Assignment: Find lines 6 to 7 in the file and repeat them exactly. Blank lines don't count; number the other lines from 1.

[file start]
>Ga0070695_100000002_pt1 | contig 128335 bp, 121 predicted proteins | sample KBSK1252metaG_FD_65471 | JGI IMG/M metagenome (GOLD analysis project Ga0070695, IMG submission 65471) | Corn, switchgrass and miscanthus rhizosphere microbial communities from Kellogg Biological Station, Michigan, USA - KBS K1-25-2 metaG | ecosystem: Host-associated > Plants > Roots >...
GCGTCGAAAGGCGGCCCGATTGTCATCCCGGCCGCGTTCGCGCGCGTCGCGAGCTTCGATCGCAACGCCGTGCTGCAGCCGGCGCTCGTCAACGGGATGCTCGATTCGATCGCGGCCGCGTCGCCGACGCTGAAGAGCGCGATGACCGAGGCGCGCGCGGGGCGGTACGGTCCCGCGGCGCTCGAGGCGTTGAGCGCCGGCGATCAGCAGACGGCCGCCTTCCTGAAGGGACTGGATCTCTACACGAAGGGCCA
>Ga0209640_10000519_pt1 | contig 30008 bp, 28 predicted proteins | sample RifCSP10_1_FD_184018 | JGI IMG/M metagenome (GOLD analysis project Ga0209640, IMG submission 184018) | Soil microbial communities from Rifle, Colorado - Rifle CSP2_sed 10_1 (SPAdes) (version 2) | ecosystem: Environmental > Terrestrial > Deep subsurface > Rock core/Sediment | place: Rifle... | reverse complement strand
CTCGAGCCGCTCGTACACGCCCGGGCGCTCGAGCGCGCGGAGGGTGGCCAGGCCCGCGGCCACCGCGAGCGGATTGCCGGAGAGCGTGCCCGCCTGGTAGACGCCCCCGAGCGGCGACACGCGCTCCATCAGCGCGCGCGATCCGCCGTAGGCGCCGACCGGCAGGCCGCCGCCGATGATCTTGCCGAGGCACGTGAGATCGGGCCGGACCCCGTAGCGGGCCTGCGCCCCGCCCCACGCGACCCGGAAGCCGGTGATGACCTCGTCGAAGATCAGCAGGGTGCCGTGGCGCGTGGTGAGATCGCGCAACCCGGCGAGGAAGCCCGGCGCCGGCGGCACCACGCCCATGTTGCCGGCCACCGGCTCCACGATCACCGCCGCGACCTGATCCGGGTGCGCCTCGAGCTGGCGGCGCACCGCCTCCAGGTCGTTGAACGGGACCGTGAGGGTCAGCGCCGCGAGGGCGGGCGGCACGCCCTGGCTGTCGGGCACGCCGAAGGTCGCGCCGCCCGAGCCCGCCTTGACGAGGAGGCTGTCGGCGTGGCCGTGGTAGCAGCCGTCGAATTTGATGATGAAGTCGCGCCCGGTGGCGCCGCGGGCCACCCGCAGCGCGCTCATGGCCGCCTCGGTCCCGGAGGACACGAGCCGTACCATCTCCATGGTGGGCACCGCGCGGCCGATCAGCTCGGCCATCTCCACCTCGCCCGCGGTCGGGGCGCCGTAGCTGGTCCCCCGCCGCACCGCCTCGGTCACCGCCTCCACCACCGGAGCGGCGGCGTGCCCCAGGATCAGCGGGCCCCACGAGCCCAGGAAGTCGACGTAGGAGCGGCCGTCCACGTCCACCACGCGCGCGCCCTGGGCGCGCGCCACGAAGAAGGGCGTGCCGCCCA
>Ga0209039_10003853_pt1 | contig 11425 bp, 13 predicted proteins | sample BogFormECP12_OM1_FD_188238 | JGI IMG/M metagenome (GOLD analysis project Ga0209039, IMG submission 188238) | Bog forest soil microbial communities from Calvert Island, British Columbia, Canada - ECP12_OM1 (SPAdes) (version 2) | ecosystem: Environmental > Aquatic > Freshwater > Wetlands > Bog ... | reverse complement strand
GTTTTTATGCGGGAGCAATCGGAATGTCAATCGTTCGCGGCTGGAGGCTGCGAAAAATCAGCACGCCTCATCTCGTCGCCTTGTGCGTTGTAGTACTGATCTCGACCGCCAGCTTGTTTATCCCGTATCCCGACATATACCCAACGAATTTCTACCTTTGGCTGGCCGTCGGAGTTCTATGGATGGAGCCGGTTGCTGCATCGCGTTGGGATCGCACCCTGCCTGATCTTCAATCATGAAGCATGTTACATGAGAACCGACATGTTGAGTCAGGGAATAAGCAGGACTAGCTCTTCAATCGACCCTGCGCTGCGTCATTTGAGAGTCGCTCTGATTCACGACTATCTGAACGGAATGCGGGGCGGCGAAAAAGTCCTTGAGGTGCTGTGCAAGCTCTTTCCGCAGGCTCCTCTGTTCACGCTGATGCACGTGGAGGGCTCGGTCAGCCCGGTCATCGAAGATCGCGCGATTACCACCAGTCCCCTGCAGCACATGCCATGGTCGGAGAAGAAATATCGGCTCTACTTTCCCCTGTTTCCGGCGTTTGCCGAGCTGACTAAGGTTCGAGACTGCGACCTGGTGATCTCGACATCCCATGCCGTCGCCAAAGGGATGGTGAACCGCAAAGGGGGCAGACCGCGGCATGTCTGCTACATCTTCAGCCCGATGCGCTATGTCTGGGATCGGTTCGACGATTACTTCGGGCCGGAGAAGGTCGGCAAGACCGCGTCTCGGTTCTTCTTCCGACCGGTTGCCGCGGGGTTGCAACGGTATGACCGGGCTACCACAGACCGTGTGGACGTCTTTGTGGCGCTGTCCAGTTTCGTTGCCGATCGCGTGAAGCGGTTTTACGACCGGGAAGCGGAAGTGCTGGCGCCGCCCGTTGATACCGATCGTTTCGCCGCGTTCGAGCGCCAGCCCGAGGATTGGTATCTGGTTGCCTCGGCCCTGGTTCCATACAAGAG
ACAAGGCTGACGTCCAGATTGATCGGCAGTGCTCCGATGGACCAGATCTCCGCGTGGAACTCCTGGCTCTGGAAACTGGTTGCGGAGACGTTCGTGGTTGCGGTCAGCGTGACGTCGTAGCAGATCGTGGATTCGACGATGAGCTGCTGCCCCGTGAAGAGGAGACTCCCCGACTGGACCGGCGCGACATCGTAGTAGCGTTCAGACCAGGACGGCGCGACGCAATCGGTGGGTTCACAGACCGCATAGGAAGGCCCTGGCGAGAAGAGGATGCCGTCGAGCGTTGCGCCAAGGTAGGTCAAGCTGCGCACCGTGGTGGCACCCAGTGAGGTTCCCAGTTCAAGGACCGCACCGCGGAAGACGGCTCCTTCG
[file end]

GTTTTTATGCGGGAGCAATCGGAATGTCAATCGTTCGCGGCTGGAGGCTGCGAAAAATCAGCACGCCTCATCTCGTCGCCTTGTGCGTTGTAGTACTGATCTCGACCGCCAGCTTGTTTATCCCGTATCCCGACATATACCCAACGAATTTCTACCTTTGGCTGGCCGTCGGAGTTCTATGGATGGAGCCGGTTGCTGCATCGCGTTGGGATCGCACCCTGCCTGATCTTCAATCATGAAGCATGTTACATGAGAACCGACATGTTGAGTCAGGGAATAAGCAGGACTAGCTCTTCAATCGACCCTGCGCTGCGTCATTTGAGAGTCGCTCTGATTCACGACTATCTGAACGGAATGCGGGGCGGCGAAAAAGTCCTTGAGGTGCTGTGCAAGCTCTTTCCGCAGGCTCCTCTGTTCACGCTGATGCACGTGGAGGGCTCGGTCAGCCCGGTCATCGAAGATCGCGCGATTACCACCAGTCCCCTGCAGCACATGCCATGGTCGGAGAAGAAATATCGGCTCTACTTTCCCCTGTTTCCGGCGTTTGCCGAGCTGACTAAGGTTCGAGACTGCGACCTGGTGATCTCGACATCCCATGCCGTCGCCAAAGGGATGGTGAACCGCAAAGGGGGCAGACCGCGGCATGTCTGCTACATCTTCAGCCCGATGCGCTATGTCTGGGATCGGTTCGACGATTACTTCGGGCCGGAGAAGGTCGGCAAGACCGCGTCTCGGTTCTTCTTCCGACCGGTTGCCGCGGGGTTGCAACGGTATGACCGGGCTACCACAGACCGTGTGGACGTCTTTGTGGCGCTGTCCAGTTTCGTTGCCGATCGCGTGAAGCGGTTTTACGACCGGGAAGCGGAAGTGCTGGCGCCGCCCGTTGATACCGATCGTTTCGCCGCGTTCGAGCGCCAGCCCGAGGATTGGTATCTGGTTGCCTCGGCCCTGGTTCCATACAAGAG
ACAAGGCTGACGTCCAGATTGATCGGCAGTGCTCCGATGGACCAGATCTCCGCGTGGAACTCCTGGCTCTGGAAACTGGTTGCGGAGACGTTCGTGGTTGCGGTCAGCGTGACGTCGTAGCAGATCGTGGATTCGACGATGAGCTGCTGCCCCGTGAAGAGGAGACTCCCCGACTGGACCGGCGCGACATCGTAGTAGCGTTCAGACCAGGACGGCGCGACGCAATCGGTGGGTTCACAGACCGCATAGGAAGGCCCTGGCGAGAAGAGGATGCCGTCGAGCGTTGCGCCAAGGTAGGTCAAGCTGCGCACCGTGGTGGCACCCAGTGAGGTTCCCAGTTCAAGGACCGCACCGCGGAAGACGGCTCCTTCG